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The Berkshires

Both sides in court for ballots being challenged in 46th State Senate race

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Albany/HV: Both sides in court for ballots being challenged in 46th State Senate race
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Both sides in the race for the 46th State Senate District appeared in court for challenged ballots. More than 800 ballots are being challenged. Lori Chung has more.

CAPITAL REGION, N.Y. -- A race that is still undecided now plays out in Montgomery County court where a judge is now tasked with deciding whether more than 870 contested ballots should be counted in the 46th Senate District race.

"Let's open ballots," said Frank Hoare, the attorney representing democrat Cecilia Tkaczyk's campaign. "Let's let the people decide who the senator of their district will be."

With the campaigns for Tkaczyk and republican George Amedore both expressing confidence that the race will be decided in their candidate's favor, the judge set a schedule to rule on those ballot challenges in the new five county district and to hear arguments from attorneys on both sides on the legal basis on their objections. Many of them were made regarding the ballot envelopes, the votes inside are still unknown.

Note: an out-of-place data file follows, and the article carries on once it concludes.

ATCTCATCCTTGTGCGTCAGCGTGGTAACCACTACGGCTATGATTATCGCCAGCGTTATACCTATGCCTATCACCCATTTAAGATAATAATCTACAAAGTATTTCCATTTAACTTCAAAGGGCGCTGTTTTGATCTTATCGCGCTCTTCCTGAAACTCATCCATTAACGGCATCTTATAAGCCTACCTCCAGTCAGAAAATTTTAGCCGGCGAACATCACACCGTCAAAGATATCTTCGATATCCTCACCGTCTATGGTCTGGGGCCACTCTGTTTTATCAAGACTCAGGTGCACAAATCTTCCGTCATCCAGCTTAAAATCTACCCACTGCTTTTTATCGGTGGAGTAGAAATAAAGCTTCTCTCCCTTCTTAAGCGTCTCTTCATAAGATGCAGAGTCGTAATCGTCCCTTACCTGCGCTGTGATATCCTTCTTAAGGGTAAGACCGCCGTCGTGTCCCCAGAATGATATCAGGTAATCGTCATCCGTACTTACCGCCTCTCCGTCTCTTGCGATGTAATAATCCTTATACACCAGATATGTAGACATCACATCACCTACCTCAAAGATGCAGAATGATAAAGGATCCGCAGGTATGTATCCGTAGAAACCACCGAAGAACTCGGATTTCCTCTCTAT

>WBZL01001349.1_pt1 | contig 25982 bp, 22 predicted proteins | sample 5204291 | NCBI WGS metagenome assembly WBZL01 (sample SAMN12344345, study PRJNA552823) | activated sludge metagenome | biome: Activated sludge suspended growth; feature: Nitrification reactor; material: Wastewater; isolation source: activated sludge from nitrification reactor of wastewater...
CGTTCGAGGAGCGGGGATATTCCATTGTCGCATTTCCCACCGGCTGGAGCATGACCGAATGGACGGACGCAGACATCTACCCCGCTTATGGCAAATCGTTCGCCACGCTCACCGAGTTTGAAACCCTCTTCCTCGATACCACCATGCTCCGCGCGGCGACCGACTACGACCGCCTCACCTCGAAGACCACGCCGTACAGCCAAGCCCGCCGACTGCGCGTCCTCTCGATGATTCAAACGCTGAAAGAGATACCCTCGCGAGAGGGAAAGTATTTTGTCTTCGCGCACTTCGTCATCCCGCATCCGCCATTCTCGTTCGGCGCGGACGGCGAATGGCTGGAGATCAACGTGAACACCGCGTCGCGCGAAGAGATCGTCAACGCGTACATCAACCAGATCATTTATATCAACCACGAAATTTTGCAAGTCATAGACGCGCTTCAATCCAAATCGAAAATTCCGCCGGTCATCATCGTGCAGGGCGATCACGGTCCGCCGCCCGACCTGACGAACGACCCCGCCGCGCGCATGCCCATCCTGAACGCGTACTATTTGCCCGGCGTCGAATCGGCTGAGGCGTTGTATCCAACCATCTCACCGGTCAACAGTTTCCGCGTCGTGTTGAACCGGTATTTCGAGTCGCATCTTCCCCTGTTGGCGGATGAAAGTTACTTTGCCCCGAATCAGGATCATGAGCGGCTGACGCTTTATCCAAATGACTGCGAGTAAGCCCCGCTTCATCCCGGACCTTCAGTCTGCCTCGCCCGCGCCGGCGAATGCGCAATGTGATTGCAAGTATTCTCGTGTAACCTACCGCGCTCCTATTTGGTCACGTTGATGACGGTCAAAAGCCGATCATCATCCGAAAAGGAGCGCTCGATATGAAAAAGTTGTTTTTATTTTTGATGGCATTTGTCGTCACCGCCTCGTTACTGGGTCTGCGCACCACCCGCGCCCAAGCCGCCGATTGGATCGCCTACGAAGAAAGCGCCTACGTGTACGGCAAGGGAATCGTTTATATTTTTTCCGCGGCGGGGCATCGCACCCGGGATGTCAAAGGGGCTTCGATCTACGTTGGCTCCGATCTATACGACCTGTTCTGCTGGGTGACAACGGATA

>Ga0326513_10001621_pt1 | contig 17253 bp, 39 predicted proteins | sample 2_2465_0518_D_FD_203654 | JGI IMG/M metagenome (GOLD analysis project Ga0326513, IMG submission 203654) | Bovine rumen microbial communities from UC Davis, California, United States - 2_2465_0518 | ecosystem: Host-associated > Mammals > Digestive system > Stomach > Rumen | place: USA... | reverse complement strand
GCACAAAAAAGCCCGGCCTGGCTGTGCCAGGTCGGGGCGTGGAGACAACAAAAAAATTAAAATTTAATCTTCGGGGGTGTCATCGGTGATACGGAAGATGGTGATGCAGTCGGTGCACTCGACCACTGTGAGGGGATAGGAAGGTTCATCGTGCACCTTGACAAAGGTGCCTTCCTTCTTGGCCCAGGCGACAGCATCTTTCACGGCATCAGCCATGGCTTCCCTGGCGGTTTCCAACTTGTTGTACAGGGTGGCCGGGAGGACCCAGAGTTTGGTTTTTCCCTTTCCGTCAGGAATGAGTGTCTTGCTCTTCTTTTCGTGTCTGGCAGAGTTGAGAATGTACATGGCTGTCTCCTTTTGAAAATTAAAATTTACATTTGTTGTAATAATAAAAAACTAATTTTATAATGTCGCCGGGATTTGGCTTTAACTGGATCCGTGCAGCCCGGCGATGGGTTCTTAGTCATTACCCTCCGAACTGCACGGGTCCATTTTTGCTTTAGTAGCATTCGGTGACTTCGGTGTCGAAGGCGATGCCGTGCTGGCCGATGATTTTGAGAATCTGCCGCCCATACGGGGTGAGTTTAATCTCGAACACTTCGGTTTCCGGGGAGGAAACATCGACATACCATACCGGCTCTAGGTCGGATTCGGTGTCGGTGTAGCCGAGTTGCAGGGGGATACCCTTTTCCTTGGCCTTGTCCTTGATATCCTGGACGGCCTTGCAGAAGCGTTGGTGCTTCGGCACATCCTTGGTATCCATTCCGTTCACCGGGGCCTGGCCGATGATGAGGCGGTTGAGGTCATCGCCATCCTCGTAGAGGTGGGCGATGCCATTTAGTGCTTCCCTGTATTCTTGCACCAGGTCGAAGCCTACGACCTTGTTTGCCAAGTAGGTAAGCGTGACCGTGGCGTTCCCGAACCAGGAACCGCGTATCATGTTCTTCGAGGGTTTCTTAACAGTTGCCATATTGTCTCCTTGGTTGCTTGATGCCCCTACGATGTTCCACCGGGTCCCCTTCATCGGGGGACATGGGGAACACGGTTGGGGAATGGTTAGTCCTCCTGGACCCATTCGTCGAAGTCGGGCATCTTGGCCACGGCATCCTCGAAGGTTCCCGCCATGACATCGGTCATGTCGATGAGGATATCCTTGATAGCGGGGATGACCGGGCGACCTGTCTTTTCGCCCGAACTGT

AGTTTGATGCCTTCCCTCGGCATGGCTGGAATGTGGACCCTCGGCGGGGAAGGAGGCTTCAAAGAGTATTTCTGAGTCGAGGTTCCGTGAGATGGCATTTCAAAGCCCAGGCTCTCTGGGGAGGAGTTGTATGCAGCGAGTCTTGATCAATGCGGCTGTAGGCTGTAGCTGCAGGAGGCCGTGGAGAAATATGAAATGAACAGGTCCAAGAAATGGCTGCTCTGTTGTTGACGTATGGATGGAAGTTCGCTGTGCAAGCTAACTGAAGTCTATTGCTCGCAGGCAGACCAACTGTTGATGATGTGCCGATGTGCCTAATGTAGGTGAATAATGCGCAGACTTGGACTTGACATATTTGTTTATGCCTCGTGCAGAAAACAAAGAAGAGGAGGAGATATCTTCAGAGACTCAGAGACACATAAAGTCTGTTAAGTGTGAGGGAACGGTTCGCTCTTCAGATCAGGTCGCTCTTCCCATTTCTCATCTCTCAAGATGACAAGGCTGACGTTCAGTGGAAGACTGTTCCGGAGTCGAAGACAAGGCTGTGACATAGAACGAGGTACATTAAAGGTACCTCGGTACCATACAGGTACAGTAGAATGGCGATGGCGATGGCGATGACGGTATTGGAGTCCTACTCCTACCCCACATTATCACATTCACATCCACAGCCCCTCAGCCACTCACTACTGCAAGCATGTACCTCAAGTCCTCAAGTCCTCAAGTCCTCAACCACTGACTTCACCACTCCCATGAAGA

"These legal decisions, purely legal as opposed to fact decisions, will probably govern almost a good three to five hundred of the objections," said David Lewis, attorney for Amedore's campaign.

Most of the objections come from Amedore's camp, where the candidate holds a lead of 110 votes.

"I believe a lot of the challenges have no basis in law or in fact and I think that will be proved out in front of the judge," said Hoare.

And a lot of attention will be on Ulster County, which came out strong for election night and contains the most amount of contested ballots.

"You want to make sure that the result is accurate, complete and thorough. And the urge to do something quickly always ends up in having it done badly," said Lewis.

Achieving a result could indeed take awhile. After the judge rules on the legality of the challenges, he'll move on to the ballots in a county by county process that will start with Schenectady and end with Ulster. And in a race with a margin this slim, it's likely that any decision by the judge may be appealed.

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